The November print edition of Professional Security Magazine has a page on the latest figures from the Home Office on football restraining orders and arrests. It’s the latest of many pages about the resurgence of problems on the pitch, including the siege of Wembley for around 12 hours before, during and after the Euro 2021 final when Italy beat England on penalties. aim.
As Home Office statistics from this and previous years show, relatively worse hooliganism occurs in the football pyramid. While Premier League club security regularly focuses on away supporters, in the lower leagues it is the clubs’ own supporters, or to be precise the most fanatical, ‘ultras’.
In the fifth tier, Wrexham fans have been causing problems on the street in Oldham recently. Another uneventful match, Derby County FC against Plymouth in the third tier, led to arrests. In a second tier game between Lancashire rivals Blackpool FC and Blackburn Rovers FC, missiles were launched. Lancashire Police later released CCTV footage of fans from the two clubs they wanted to identify; image quality was mixed at best.
It’s unfair to single out Blackpool FC, although the Championship is arguably the worst example of a division finding big money for wages and transfer fees – relatively a lot compared to the continent’s top leagues – but still seems unable to go beyond what is mandated as absolutely necessary for ground security, which includes CCTV. Not that the proverbial wallets are more open in the fabulously wealthy Premier League.
A security provider recalls going to a Premier League pitch, hoping to land a contract. Each time, they passed the same high-end car (was it a Ferrari, a Lamborghini?) parked in the same place. He started asking, what was the story behind all this? It belonged to a player who went to the team coach, and didn’t get it back; and it remained there, evidently surplus to its needs. The supplier indicated that by selling the vehicle (although the player may have gotten it for free to promote the brand?), the club could have afforded the contract the supplier was hoping for.
Even in the Premier League, service providers generally struggle to gain approval. Any such signature must go up the management chain to the owner; and if they got up on the wrong side that morning, or if their shares have been falling lately, the owner can refuse to sign.
There are two major shortcomings in English football, and have been since the Premier League was established; between the Premier League and the rest, and between the player side, where players can unremarkably have six-figure weekly earnings, and the facilities side which includes stewardship and security, which relies on zero hours, minimum wage or slightly above stewards, cleaners, bar staff, wait staff, etc.
It is far from unusual, a dozen years or more after the arrival of IP network video surveillance, to find a professional club still using cameras from the analog era, transmitting video via coaxial cable to recorders digital video. This could also be true of hospitals; but they don’t enjoy billion-pound TV deals. Even the fairly modern stadiums renovated following the reforms after Hillsborough do not have the most modern network infrastructure. The biggest capital expenditures could therefore be on this backbone, rather than the video cameras connected to it, which are just one type of device connected to a network; and in any case, the user can budget to replace a few analog cameras with digital cameras at a time.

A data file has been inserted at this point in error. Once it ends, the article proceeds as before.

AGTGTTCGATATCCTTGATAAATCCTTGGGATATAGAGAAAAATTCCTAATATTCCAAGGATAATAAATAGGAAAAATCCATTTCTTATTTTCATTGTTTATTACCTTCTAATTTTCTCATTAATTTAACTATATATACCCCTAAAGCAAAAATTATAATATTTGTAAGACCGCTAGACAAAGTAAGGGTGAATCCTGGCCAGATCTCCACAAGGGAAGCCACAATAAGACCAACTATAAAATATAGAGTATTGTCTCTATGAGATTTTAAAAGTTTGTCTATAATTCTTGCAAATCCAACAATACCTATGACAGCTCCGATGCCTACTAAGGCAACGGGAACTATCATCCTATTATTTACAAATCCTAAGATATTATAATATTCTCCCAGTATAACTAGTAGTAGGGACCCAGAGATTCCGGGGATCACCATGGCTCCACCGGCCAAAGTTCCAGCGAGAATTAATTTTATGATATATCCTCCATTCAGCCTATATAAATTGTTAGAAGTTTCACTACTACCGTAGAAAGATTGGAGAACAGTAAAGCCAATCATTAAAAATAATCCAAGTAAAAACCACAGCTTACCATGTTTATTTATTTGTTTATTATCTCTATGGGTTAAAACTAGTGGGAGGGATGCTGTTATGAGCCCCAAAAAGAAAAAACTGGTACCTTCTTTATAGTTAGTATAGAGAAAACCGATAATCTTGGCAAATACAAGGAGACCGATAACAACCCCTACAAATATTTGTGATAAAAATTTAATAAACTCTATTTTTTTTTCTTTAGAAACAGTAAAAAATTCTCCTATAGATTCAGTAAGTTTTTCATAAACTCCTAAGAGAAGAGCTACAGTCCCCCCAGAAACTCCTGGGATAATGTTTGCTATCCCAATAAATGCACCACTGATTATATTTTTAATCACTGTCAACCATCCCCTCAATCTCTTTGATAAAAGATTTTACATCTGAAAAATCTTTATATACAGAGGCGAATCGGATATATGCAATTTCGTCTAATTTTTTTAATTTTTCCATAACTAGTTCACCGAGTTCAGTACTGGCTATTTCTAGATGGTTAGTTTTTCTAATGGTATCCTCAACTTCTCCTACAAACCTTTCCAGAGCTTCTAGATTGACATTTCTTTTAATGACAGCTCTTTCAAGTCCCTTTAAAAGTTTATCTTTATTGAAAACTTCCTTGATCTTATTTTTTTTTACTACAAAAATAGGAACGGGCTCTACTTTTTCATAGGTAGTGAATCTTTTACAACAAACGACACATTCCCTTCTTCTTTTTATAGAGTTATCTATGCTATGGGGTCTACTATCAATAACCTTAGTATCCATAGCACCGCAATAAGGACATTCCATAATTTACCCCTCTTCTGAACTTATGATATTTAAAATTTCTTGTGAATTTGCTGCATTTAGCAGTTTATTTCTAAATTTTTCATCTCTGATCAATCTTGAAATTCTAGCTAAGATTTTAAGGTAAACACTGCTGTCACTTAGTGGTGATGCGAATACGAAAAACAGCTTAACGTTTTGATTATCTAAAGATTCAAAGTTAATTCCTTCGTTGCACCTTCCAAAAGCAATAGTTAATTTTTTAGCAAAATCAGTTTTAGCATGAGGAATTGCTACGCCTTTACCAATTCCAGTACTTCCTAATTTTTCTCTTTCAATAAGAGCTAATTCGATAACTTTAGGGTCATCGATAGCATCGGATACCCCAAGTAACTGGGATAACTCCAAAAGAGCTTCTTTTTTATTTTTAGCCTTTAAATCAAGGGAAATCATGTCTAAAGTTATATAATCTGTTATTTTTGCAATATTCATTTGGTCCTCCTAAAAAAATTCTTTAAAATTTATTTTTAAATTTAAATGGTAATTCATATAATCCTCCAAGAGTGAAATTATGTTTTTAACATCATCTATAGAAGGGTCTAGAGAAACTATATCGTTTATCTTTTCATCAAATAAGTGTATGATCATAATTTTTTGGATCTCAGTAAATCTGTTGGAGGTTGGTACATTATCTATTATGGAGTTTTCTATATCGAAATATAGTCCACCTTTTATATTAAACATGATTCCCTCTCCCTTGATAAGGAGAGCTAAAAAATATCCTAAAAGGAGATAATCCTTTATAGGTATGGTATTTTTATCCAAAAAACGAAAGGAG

Each pitch’s SAG (Security Advisory Group) consisting of police and local government officers and others may require new cameras or other upgrades, or deny the pitch a license. Or, a SAG may order a booth closed, due to poor CCTV (or some other gap in the fabric). But it’s a brave member of a SAG, and a member who knows where they stand, to make such a request, as it would deprive a club of revenue, or the ability to play at all (and bring in revenue for finance improvements, a club could discuss). In any case, if a stand was closed due to poor quality CCTV, a club could circumvent this by hiring stewards. Although delegates have become difficult to recruit and retain; a survey by the trade body UK Crowd Management Association found that many of its members might regularly overbook by 10, 20 or 30% in order to be reasonably sure that they would meet 100% of a stewarding requirement.
Why the difficulty of hiring stewards, usually only needed on Saturday afternoons and mid-week evenings, to supplement income, including as a doorman? As with the hospitality and service sectors more generally, the reasons could be many: Brexit, covid lockdowns which meant the sport needed far fewer stewards, however quickly professional sports restarted after the spring 2020 lockdown; even Manchester Arena Inquiry’s forensic examination of teenage stewards, which made alternatives (dry and warm, no shouting, drunken and ungrateful spectators) such as working in shops and cafes seem more appealing, even for better hourly rates.
The skyrocketing cost of electricity means lower league clubs are wondering if a referee should really insist on floodlights being switched on so early, or not at all, given that pitch lighting is a four-digit sum. Why couldn’t Premier League clubs adopt local lower league clubs and help them out so they can afford new CCTV?